Concept of Romanticism: Critical Analysis of Eugène Delacroix's and Caspar David Friedrich's Works

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Before we compare and discuss the works of leading representatives of Romanticism; Eugène Delacroix and Caspar David Friedrich, we first need to understand the concept of the mentioned art movement. Romanticism first emerged in the mid-18th century as opposed to Neoclassicism, which was characterized by objectivity and reason (hence, the Age of Reason), as a way of expressing the artist’s feelings on specific matters; heavily, the birth of the modern world and longing for nature. They also focused on the celebration of the individual, nature, beauty, and importance of imagination. They firmly rejected industrialization, urbanization, and rationalism; they idealized the concepts of women, children, and rural life while blending all these ideas with a pinch of interest in the past and absolute personification.

In the work of Eugène Delacroix, “Liberty Leading the People” (1830), we notice that in addition to emotionally-driven works, there are also paintings that tell the viewers a story; taking inspiration from the current events of that time. The bare-chested woman in the center who symbolizes liberty is holding a tricolor flag which refers to three concepts of the French Revolution and the motto of the French Republic: “Liberty, Equality, Fraternity”. This shows us even though Romanticism was a backlash against Neoclassicism, it also borrowed from the previous art movement. And not only the use of female figures but also perspective and proportions remind us of Greek classical beauty. But, looking closer, we see Delacroix added some underarm hair which is far from perfect and closer to real representation.

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We see French people from any step of the social ladder, fighting for liberty; and even dying for it. This scene refers to the July Revolution of 1830. She wears a Phrygian cap which was used as a symbol of liberty by the slaves that were freed in the Roman Period. Thus, representing the slaved common people of France reaching for liberty; meaning, a republican sense of regimen.

But, why is this painting of a revolution considered romantic? Revolution has always been a romantic ideal for people. By the end of the 19th century, Europe was full of revolutions. There was an evolving social structure as a result of industrialization. Europe had changed; with factories, came the raw materials market and of course, colonialism. Thus, new classes emerged and one of them was the working class. Later, some concepts which defend the rights of the working class followed, such as communism and socialism. This type of searches for revolution kept happening because the people wanted to live a better life. They were chasing a romantic ideal; a dream. That’s why even though the painting deals with pain and death; it’s approached in a romantic manner.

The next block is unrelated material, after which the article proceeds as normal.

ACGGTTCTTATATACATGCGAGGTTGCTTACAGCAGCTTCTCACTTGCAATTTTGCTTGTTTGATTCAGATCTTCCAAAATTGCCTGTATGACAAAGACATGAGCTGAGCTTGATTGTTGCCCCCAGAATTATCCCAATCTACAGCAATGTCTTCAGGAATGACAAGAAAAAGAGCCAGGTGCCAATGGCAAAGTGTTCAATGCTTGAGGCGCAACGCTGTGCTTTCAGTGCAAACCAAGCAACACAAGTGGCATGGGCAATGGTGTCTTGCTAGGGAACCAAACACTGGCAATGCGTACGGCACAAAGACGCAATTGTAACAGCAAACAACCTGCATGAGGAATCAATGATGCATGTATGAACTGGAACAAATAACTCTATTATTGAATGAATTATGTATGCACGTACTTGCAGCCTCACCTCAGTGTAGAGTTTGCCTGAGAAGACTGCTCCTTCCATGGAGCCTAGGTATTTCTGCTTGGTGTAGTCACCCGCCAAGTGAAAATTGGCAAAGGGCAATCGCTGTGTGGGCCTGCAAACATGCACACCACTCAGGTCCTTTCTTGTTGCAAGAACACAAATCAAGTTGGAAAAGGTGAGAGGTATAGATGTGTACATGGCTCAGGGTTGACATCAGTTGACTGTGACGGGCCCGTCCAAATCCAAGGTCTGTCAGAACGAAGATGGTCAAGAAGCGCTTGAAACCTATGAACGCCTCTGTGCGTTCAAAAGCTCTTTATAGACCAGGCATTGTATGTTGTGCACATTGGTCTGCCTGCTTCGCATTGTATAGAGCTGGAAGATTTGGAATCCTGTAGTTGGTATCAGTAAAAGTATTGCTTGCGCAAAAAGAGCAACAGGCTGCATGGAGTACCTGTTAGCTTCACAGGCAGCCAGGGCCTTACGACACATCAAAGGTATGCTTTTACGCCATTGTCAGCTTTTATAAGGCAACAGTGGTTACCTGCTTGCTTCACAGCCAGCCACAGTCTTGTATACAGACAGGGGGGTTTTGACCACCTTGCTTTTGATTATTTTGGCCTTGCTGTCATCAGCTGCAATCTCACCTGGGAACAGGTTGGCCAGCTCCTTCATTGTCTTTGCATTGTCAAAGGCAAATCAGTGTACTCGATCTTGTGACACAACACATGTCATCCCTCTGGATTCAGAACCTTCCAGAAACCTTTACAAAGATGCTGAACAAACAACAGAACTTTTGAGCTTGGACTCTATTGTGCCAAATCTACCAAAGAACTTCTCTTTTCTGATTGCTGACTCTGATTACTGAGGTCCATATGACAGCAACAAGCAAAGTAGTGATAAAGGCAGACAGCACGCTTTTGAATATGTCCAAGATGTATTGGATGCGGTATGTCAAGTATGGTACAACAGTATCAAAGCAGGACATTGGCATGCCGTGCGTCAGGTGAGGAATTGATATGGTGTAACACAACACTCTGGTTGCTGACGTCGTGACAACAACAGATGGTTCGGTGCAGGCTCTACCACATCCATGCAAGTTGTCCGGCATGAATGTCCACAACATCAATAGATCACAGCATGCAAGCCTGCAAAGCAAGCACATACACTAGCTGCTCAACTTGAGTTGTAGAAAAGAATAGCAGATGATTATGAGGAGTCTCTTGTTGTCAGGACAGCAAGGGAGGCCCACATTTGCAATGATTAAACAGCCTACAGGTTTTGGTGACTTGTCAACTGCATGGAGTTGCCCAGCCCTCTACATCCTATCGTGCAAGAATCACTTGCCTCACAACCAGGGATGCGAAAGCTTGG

Meanwhile, Caspar David Friedrich’s “Wanderer Above the Sea of Fog” (ca. 1818) handles romanticism from a much more personal and lonely point of view when compared to Delacroix’s work. When we look at the Delacroix’s “Liberty”, it invites us into the event; the pain, the passion. Whereas, Friedrich’s “Wanderer” stays still, turning his back on us; rather than letting us in, it makes us feel as if we are behind him as a viewer. It is romantic because the way it glorifies nature; and how small and insignificant man looks by comparison. The longing for going back to the old, pre-mechanic times is obvious. Also, considering that Caspar David was a firm believer of the Catholic church, it is possible he was specifically missing the old times where the church was in control. Mountains in this painting – and most of the religious paintings – are a reference to God; meaning he is on the top, above us. Here, our Wanderer is also on the top of a mountain, feeling closer to God, thus, feeling purer above the sea of fog which hides the corrupted world of industrialization. He sees the world underneath him as sinful and disrespectful. So, in a manner, rising above them represents purification. The fog can also represent the fear of the unknown, depicting the not-so-bright things the future will bring.

If we compare these two works of art, we can say that Delacroix used rich colors to give energy to his painting about a national event, making it as passionate and vivid as possible. While Friedrich used a rather gloomy pallet to express his feelings about the modern world. Although they have different subjects and perspectives, they are both considered romantic because they carry the viewer away with their dramatic visions.

Works cited

  1. Esaak, Shelley. “Romanticism - Romantic Art History (1800-1880).” ThoughtCo, ThoughtCo, 3 Sept. 2018, Date accessed, May 21, 2019
  2. The School of Life. HISTORY OF IDEAS - Romanticism, YouTube, 13 Feb. 2015, Date accessed, May 20, 2019
  3. “Romanticism Art Movement.” Identify This Art - Your Guide through the Art Movements, Date accessed, May 21, 2019
  4. “Romanticism Movement Overview.” The Art Story, romanticism.htm. Date accessed, May 21, 2019
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Concept of Romanticism: Critical Analysis of Eugène Delacroix’s and Caspar David Friedrich’s Works. (2022, July 14). Edubirdie. Retrieved June 24, 2024, from
“Concept of Romanticism: Critical Analysis of Eugène Delacroix’s and Caspar David Friedrich’s Works.” Edubirdie, 14 Jul. 2022,
Concept of Romanticism: Critical Analysis of Eugène Delacroix’s and Caspar David Friedrich’s Works. [online]. Available at: <> [Accessed 24 Jun. 2024].
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